Annual Meeting Reports

An Industry-Wide Effort to Ensure Research Integrity

Tony Alves
Senior Vice President
HighWire Press

Tony Alves

Renee Hoch
Managing Editor leading the Publication Ethics team

Heather Staines
Director of Community Engagement and Senior Consultant
@heatherstaines; @DeltaThink

Emilia (Emily) Arturo
Managing Editor, Blood
American Society of Hematology

Tony Alves, Senior Vice President at HighWire Press, and Treasurer of CSE, moderated a session at the 2024 CSE Annual Meeting focused on the STM Integrity Hub.1 The STM Integrity Hub is a relatively new initiative developed by STM, the International Association of Scientific, Technical, and Medical Publishers. The invited speakers included Renee Hoch, currently the Managing Editor leading the PLOS Publication Ethics team at PLOS,2 and Heather Staines, Director of Community Engagement and a Senior Consultant at DeltaThink.3

The session began with Staines’s account of the earliest research, conversations, and plans that took place, mainly in member discussions called “Futurelab,” that would set the stage for the eventual development of the STM Integrity Hub. This collaborative effort was to be an industry-wide effort to tackle the burgeoning stressors faced by all stakeholders in the worldwide scientific publishing endeavor.

STM Trends

Each year, the founding members of 2 of STM’s earlier initiatives, SeamlessAccess4 and GetFTR,5 which stemmed from an initiative called the Resource Access in the 21st Century (RA21) Project6 that concluded with a NISO recommendation in 2019, meet to collate and articulate the factors that most stress the scientific publishing industry. Each spring, the group releases their findings as infographics called “STM Trends7 that highlight predictions for the industry over the upcoming 3–5 years. Staines discussed the STM Trends for 2024 through 2027, and she highlighted common themes among these: paper mills and general trust in published research.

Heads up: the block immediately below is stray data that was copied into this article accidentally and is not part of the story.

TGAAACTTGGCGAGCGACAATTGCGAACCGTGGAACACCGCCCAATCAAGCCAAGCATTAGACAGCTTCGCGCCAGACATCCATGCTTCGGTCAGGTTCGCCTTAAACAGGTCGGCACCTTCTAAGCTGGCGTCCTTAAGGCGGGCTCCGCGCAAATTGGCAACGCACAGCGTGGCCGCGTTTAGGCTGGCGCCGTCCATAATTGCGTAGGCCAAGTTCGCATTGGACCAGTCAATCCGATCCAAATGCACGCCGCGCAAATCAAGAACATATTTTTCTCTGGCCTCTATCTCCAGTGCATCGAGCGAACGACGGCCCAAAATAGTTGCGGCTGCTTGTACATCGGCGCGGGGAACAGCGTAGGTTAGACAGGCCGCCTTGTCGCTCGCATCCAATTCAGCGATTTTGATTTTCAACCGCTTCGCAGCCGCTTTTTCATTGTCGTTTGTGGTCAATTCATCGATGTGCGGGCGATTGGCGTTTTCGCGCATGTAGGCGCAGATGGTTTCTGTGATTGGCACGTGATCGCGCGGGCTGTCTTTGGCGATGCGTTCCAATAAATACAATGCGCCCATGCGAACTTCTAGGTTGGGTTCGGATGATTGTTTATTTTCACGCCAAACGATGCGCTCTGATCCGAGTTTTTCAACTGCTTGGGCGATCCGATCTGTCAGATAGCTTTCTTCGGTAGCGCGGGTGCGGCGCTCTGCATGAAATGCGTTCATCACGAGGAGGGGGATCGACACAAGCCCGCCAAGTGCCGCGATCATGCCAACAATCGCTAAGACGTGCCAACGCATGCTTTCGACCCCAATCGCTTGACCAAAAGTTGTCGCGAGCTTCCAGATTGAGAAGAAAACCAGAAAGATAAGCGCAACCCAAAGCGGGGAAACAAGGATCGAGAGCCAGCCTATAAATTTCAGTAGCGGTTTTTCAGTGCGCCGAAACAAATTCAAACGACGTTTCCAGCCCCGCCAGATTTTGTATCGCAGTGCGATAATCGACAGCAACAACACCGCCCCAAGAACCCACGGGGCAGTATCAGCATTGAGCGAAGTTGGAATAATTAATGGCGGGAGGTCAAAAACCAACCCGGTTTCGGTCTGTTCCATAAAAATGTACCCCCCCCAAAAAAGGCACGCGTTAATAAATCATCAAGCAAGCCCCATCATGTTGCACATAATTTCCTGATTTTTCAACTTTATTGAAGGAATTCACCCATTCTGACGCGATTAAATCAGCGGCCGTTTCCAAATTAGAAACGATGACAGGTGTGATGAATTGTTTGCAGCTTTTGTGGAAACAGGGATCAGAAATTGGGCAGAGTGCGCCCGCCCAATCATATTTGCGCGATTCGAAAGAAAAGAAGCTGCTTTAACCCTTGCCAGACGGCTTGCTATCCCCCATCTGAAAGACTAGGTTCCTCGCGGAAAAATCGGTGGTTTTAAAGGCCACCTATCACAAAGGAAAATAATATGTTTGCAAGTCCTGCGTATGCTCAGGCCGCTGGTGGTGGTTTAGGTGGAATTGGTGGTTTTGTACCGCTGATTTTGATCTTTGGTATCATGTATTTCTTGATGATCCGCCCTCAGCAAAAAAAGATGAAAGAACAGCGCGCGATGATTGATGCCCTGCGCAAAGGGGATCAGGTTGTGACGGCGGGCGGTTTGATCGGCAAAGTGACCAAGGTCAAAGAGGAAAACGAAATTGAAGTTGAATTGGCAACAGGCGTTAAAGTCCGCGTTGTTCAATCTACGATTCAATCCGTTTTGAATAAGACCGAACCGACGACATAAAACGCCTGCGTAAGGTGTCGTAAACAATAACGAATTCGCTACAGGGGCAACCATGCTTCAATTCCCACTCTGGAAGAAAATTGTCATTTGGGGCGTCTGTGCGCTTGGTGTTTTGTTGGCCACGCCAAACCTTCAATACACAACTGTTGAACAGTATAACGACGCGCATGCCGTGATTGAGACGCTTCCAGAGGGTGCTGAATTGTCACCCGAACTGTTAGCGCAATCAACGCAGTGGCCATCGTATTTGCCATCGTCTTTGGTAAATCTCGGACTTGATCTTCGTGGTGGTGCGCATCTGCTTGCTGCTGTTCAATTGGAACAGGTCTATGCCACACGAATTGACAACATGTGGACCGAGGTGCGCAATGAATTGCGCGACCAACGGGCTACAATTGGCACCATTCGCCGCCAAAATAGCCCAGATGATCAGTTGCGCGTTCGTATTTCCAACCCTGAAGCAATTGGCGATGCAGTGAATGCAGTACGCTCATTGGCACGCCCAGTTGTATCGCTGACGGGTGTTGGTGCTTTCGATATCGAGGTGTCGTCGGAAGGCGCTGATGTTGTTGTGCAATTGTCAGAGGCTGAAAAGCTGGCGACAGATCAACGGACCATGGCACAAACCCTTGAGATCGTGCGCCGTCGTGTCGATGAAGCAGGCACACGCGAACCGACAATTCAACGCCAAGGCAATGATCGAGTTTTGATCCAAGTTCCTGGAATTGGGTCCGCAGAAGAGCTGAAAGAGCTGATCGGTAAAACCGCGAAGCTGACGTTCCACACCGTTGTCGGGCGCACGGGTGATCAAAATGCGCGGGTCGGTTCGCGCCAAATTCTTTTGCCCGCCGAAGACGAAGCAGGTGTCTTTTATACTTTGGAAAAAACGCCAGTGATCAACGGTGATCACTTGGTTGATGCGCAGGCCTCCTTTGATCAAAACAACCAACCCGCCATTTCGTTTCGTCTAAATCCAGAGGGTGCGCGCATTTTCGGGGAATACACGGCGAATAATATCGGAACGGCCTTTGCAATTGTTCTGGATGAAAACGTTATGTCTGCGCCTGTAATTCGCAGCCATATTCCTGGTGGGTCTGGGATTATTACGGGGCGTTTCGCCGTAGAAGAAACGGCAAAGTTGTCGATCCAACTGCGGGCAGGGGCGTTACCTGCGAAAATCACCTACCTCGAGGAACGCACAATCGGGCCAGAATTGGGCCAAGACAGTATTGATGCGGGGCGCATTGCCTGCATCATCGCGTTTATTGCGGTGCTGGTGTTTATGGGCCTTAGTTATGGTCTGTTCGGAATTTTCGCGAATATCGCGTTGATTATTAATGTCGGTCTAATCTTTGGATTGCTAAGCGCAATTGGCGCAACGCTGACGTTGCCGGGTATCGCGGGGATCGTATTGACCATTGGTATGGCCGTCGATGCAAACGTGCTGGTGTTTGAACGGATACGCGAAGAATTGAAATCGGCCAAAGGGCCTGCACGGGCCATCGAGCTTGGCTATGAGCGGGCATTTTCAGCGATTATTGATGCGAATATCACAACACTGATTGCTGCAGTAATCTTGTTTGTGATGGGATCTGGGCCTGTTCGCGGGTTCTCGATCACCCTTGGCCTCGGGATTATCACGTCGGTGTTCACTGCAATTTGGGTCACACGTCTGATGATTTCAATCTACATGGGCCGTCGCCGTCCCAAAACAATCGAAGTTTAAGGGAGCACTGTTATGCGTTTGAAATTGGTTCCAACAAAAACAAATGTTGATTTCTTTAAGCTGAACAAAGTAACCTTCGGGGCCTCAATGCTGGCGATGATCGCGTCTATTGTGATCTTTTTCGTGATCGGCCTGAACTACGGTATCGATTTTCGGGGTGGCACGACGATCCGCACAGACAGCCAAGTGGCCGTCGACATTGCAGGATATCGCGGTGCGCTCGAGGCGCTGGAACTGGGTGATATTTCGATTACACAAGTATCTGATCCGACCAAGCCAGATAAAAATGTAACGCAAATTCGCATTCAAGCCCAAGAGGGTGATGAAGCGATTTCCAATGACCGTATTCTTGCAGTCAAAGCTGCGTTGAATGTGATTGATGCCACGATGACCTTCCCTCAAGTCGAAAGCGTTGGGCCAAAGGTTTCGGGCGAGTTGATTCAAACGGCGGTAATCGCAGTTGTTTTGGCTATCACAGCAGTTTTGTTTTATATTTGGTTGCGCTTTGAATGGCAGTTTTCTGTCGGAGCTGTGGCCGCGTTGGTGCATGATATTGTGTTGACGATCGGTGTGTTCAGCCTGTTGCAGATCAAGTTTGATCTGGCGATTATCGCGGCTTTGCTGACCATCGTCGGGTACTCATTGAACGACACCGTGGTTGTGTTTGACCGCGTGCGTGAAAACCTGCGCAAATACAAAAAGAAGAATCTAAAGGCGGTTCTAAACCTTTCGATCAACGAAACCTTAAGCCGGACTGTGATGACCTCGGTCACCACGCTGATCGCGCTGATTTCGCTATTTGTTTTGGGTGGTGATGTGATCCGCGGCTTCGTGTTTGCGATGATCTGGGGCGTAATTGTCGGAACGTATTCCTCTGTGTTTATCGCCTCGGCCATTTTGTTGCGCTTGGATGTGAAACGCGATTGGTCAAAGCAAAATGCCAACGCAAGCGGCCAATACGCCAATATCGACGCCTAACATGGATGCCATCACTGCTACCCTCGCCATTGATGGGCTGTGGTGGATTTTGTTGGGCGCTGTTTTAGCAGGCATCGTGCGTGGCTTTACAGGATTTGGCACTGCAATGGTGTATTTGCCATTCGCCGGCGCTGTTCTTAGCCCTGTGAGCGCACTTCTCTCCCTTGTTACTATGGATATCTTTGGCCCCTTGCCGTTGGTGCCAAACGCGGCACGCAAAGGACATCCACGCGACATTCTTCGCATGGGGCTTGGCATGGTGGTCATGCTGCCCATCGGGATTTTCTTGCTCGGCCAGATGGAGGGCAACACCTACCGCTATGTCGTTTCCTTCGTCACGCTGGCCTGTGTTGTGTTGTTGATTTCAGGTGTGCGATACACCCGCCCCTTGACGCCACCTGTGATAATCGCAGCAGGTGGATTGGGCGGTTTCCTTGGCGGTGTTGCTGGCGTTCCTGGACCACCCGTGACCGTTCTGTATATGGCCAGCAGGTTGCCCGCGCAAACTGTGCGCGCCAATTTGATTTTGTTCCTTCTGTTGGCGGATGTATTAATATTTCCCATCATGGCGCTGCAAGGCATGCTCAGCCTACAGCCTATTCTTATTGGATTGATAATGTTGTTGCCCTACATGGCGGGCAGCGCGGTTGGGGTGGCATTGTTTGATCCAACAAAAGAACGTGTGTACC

The STM Trends for 2028 were recently released (see Figure). Staines explained that this newest prediction envisions a workforce where researchers, authors, publishers, and artificial intelligence (AI) tools can coexist and work in harmony. The STM Trends for 2028 also highlights the need to maintain appropriate human involvement to assure integrity and trustworthiness of AI machine-derived content.

<b>Figure.</b> Re-imagining the human factor. The STM Trends for 2028 were published in the spring of 2024, predicting that AI tools would become an integral part of the scientific publishing industry and will likely lead to exploitation by paper mills and other fraudsters.
Figure. Re-imagining the human factor. The STM Trends for 2028 were published in the spring of 2024, predicting that AI tools would become an integral part of the scientific publishing industry and will likely lead to exploitation by paper mills and other fraudsters.

STM Integrity Hub

Close examination of the common themes among the Trends led to the resolve to establish an industry-wide effort to protect the scientific record, current and future, from “bad actors” who might infest the literature with fraudulent and unreliable data. Thus, the STM Integrity Hub was born with the mission to “equip the scholarly communication community with the data, intelligence, and technology to protect research integrity.”8 Alves reviewed how the STM Integrity Hub is organized as a team under a Governance Board, chaired by Chris Graf, 4 working groups (Expert Group, User Group, Image Alteration & Duplication, and a Watch List), and 3 task forces that respectively focus on legal aspects, communication, and cybersecurity. 

As a member of 1 of the original task forces, Alves led the effort to evaluate the occurrence of simultaneous submission of manuscripts to 2 or more journals, which can be a signal of paper mill activity. The initial estimate was that as much as 4% of all submissions are duplicate submissions, and, as submission to multiple journals is not the norm among scientific researchers and peer reviewed science journals, this suggested the need to inspect this signal more closely.